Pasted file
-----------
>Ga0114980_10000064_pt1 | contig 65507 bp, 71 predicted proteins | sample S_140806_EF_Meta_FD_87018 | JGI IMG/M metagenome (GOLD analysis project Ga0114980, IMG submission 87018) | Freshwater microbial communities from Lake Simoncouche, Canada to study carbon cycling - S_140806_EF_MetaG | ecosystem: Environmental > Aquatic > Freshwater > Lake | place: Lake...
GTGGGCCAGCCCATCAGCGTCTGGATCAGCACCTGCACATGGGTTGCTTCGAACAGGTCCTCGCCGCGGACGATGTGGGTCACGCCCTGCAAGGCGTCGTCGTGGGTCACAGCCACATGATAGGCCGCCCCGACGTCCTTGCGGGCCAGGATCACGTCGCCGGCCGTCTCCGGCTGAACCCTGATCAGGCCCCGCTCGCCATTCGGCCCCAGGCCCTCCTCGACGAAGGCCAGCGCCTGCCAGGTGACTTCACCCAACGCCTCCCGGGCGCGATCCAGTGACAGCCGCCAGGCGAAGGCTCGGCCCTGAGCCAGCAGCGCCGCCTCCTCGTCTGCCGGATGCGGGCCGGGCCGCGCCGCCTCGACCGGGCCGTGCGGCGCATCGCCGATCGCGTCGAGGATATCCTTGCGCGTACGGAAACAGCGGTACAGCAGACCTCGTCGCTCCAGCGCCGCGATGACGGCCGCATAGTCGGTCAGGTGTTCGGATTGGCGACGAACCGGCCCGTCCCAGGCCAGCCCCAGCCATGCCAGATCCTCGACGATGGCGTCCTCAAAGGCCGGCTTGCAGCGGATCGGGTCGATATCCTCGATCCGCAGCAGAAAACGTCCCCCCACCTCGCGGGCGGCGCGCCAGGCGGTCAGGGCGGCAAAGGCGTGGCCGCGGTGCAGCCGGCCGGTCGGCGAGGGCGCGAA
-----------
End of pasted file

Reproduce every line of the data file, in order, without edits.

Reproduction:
>Ga0114980_10000064_pt1 | contig 65507 bp, 71 predicted proteins | sample S_140806_EF_Meta_FD_87018 | JGI IMG/M metagenome (GOLD analysis project Ga0114980, IMG submission 87018) | Freshwater microbial communities from Lake Simoncouche, Canada to study carbon cycling - S_140806_EF_MetaG | ecosystem: Environmental > Aquatic > Freshwater > Lake | place: Lake...
GTGGGCCAGCCCATCAGCGTCTGGATCAGCACCTGCACATGGGTTGCTTCGAACAGGTCCTCGCCGCGGACGATGTGGGTCACGCCCTGCAAGGCGTCGTCGTGGGTCACAGCCACATGATAGGCCGCCCCGACGTCCTTGCGGGCCAGGATCACGTCGCCGGCCGTCTCCGGCTGAACCCTGATCAGGCCCCGCTCGCCATTCGGCCCCAGGCCCTCCTCGACGAAGGCCAGCGCCTGCCAGGTGACTTCACCCAACGCCTCCCGGGCGCGATCCAGTGACAGCCGCCAGGCGAAGGCTCGGCCCTGAGCCAGCAGCGCCGCCTCCTCGTCTGCCGGATGCGGGCCGGGCCGCGCCGCCTCGACCGGGCCGTGCGGCGCATCGCCGATCGCGTCGAGGATATCCTTGCGCGTACGGAAACAGCGGTACAGCAGACCTCGTCGCTCCAGCGCCGCGATGACGGCCGCATAGTCGGTCAGGTGTTCGGATTGGCGACGAACCGGCCCGTCCCAGGCCAGCCCCAGCCATGCCAGATCCTCGACGATGGCGTCCTCAAAGGCCGGCTTGCAGCGGATCGGGTCGATATCCTCGATCCGCAGCAGAAAACGTCCCCCCACCTCGCGGGCGGCGCGCCAGGCGGTCAGGGCGGCAAAGGCGTGGCCGCGGTGCAGCCGGCCGGTCGGCGAGGGCGCGAA